But it also will not make it any worse.
Every silver lining needs a cloud.
Because natural gas emits half the carbon dioxide of coal, many people hoped the recent natural gas boom could help slow climate change -- and according to government analyses, natural gas did contribute partially to a decline in U.S. carbon dioxide emissions between 2007 and 2012.This is the silver lining.
If Obama's EPA gets its way, it will gradually regulate coal-fueled power plants out of existence. In theory, the trend will continue, for the US, until we no longer use coal to generate electricity.
Now for the cloud.
But, in the long run, according to this study, a global abundance of inexpensive natural gas would compete with all energy sources -- not just higher-emitting coal, but also lower-emitting nuclear and renewable energy technologies such as wind and solar.This is a "free-market" working normally. People want the cheapest energy, power companies in the US and governments of poor countries will do their best to supply it.
Inexpensive natural gas would also accelerate economic growth and expand overall energy use.This is considered to be a negative effect of the switch to fracking and natural gas.
[Sarcasm alert: Economic growth, pulling people out of poverty, developing the full human potential in all countries of the world is a bad thing. It must be stopped by right-thinking people. Fracking must be opposed!]
Five groups of scientists ran their own computer models (called "integrated assessment models") in an attempt to see whether or not swapping coal for methane made any difference to overall global warming.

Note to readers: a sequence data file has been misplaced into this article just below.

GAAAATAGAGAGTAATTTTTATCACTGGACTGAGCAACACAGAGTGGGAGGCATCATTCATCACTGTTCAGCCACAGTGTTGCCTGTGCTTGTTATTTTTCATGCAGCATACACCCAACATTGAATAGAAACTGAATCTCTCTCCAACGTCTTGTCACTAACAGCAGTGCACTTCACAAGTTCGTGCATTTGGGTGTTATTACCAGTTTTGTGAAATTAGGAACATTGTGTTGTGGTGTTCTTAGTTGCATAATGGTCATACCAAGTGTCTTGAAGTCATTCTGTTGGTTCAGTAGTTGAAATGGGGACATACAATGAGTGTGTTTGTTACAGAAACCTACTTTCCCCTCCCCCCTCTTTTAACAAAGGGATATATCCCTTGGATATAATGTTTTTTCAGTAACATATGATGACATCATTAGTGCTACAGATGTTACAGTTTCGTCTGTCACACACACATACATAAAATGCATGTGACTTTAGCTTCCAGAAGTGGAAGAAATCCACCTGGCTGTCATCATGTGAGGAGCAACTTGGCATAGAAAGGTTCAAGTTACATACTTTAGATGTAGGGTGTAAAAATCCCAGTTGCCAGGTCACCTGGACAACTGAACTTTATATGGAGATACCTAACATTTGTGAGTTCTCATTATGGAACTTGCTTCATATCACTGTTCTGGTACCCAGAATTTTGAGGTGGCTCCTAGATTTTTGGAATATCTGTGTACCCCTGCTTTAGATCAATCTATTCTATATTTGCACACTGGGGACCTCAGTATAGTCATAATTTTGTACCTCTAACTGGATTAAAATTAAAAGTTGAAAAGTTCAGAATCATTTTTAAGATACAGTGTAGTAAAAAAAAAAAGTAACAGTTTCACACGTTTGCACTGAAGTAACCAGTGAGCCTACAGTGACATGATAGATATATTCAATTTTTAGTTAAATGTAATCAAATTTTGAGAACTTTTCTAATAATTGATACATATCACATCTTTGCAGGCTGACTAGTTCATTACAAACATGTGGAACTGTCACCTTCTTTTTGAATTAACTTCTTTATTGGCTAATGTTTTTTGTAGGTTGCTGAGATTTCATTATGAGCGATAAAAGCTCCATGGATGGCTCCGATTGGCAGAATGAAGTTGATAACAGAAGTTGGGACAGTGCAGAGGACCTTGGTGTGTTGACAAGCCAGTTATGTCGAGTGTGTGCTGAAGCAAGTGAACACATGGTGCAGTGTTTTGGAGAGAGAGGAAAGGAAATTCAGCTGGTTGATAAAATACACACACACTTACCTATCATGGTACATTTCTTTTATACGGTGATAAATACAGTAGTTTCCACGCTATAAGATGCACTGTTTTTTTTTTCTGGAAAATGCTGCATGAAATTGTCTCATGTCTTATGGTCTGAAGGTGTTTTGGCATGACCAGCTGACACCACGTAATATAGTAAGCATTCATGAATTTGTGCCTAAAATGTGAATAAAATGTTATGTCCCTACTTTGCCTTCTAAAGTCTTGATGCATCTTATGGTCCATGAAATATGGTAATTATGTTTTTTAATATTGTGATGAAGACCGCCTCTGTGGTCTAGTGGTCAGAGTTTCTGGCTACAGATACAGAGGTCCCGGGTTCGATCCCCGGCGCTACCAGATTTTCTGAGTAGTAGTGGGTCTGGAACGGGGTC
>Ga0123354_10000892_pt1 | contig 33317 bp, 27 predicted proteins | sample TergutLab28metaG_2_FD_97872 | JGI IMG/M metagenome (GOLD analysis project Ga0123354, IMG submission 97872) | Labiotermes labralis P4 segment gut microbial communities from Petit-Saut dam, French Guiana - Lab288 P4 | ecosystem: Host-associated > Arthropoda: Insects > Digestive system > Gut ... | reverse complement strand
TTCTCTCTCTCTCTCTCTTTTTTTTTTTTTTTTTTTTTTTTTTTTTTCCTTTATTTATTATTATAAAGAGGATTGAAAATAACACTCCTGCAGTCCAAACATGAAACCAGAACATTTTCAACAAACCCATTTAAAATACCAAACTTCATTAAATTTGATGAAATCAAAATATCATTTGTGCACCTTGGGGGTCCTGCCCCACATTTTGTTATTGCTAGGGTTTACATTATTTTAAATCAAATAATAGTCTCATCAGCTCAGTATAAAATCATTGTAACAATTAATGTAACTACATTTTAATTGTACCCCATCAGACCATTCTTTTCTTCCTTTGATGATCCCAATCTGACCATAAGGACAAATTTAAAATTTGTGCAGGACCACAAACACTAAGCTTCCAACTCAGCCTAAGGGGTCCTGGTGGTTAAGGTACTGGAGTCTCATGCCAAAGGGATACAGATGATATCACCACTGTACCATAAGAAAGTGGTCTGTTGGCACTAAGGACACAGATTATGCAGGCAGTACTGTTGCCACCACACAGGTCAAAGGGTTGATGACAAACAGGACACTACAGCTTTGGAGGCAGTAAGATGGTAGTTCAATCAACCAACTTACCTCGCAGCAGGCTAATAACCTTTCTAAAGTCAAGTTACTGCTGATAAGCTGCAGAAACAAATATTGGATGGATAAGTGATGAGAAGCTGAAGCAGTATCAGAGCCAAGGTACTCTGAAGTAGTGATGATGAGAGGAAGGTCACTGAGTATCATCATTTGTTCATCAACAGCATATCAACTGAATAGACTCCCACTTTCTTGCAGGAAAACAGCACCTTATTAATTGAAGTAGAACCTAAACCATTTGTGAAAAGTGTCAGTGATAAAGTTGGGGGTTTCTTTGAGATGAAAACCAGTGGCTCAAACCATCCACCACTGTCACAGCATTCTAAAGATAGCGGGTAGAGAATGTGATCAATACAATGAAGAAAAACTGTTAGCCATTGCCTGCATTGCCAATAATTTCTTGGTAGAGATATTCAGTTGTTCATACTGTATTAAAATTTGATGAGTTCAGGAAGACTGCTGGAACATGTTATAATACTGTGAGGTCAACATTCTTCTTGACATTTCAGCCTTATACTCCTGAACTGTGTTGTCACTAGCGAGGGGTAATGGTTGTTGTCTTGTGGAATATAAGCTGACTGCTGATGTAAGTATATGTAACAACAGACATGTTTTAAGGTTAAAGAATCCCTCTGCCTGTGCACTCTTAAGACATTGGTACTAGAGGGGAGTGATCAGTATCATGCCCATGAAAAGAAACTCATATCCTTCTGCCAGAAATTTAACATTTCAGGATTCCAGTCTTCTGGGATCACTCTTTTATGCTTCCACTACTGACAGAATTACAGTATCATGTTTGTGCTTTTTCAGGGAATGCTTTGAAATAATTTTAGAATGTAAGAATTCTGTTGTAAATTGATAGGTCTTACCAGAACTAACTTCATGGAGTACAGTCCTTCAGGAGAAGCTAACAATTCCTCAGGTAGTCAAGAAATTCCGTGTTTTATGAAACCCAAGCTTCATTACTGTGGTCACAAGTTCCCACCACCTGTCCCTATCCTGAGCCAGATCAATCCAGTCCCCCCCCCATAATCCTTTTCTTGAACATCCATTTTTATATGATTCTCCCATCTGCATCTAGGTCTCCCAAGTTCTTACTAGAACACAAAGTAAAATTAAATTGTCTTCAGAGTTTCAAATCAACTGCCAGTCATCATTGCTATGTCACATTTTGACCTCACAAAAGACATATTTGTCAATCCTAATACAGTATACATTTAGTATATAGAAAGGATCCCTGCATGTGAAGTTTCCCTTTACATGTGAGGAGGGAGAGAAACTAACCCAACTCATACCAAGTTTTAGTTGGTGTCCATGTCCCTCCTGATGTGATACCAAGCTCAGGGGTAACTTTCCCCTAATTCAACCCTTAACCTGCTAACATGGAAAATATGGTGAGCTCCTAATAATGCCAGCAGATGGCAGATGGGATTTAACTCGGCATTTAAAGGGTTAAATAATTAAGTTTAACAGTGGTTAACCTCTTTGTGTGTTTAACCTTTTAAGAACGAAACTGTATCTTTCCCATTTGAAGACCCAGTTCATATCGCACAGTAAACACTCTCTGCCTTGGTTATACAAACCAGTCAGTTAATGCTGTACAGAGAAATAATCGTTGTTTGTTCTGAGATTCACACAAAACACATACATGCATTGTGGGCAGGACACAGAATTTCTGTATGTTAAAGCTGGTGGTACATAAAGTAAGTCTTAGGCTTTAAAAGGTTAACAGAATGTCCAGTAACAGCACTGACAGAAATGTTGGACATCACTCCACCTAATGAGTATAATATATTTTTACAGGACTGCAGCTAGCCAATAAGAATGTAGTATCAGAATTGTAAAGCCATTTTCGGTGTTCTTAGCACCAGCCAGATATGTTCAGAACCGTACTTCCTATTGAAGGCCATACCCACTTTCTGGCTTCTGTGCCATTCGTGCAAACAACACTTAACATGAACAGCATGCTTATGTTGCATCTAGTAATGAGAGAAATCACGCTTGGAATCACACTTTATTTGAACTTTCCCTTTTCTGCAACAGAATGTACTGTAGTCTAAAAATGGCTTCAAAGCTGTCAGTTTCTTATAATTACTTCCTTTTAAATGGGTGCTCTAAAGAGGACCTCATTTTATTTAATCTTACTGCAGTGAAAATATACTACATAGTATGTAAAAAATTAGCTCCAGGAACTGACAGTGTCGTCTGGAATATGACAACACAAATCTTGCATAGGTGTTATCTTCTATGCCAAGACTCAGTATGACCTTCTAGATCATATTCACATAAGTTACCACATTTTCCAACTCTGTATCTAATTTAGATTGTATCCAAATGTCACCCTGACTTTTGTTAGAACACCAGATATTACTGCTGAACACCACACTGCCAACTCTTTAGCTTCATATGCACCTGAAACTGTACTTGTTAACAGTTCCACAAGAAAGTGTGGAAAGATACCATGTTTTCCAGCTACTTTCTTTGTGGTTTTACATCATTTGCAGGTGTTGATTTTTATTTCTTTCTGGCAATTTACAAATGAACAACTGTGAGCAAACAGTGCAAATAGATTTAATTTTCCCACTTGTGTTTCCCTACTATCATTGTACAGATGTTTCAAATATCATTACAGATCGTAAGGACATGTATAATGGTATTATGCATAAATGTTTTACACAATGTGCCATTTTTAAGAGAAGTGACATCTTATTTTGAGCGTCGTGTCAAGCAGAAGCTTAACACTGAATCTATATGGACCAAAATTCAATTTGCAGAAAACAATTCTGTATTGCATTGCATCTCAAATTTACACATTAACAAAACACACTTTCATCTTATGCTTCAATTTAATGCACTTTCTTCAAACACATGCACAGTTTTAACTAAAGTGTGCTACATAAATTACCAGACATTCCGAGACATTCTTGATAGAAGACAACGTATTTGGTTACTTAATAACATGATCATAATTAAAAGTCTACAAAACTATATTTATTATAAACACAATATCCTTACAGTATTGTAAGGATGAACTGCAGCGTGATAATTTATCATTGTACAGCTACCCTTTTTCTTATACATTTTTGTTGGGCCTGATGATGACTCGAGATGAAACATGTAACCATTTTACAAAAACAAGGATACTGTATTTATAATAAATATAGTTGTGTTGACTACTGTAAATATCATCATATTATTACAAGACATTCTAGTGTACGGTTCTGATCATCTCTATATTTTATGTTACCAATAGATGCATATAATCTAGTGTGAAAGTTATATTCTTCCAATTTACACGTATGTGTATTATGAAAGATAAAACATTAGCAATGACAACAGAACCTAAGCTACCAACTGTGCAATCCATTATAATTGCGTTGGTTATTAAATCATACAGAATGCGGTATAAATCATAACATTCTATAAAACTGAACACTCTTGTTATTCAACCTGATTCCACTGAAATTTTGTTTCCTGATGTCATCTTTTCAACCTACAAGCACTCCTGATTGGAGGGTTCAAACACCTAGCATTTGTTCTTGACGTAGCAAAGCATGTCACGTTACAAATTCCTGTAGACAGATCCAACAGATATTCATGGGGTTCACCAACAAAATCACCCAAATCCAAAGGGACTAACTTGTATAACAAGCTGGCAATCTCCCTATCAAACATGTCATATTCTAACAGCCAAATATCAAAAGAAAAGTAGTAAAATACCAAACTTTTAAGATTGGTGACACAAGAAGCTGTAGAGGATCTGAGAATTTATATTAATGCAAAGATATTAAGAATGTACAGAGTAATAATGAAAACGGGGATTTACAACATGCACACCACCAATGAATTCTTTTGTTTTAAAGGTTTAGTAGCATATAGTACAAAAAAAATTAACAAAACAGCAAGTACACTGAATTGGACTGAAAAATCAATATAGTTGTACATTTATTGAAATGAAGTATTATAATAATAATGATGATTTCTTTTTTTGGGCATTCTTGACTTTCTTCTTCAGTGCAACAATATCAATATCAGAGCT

They found that it did not.
What I wonder about the research is something that they did not report on. Was the effect of the switch so small that it is actually negligible? Even before figuring in all the effects?
Or, putting it another way, before they threw in a bunch of other factors, what was the actual effect on global warming of making the switch?
It sounds as if there must be some effect, but it is not mentioned.
One of the big complaints about the Australian carbon pricing scheme was that the effect of it would be well below a 0.01% reduction in global warming over a 50 year period.
[The research shows that] the global energy system could experience unprecedented changes in the growth of natural gas production and significant changes to the types of energy used, but without much reduction to projected climate change…
"Abundant gas may have a lot of benefits -- economic growth, local air pollution, energy security, and so on. There's been some hope that slowing climate change could also be one of its benefits, but that turns out not to be the case," said McJeon.So the overall effect would be beneficial.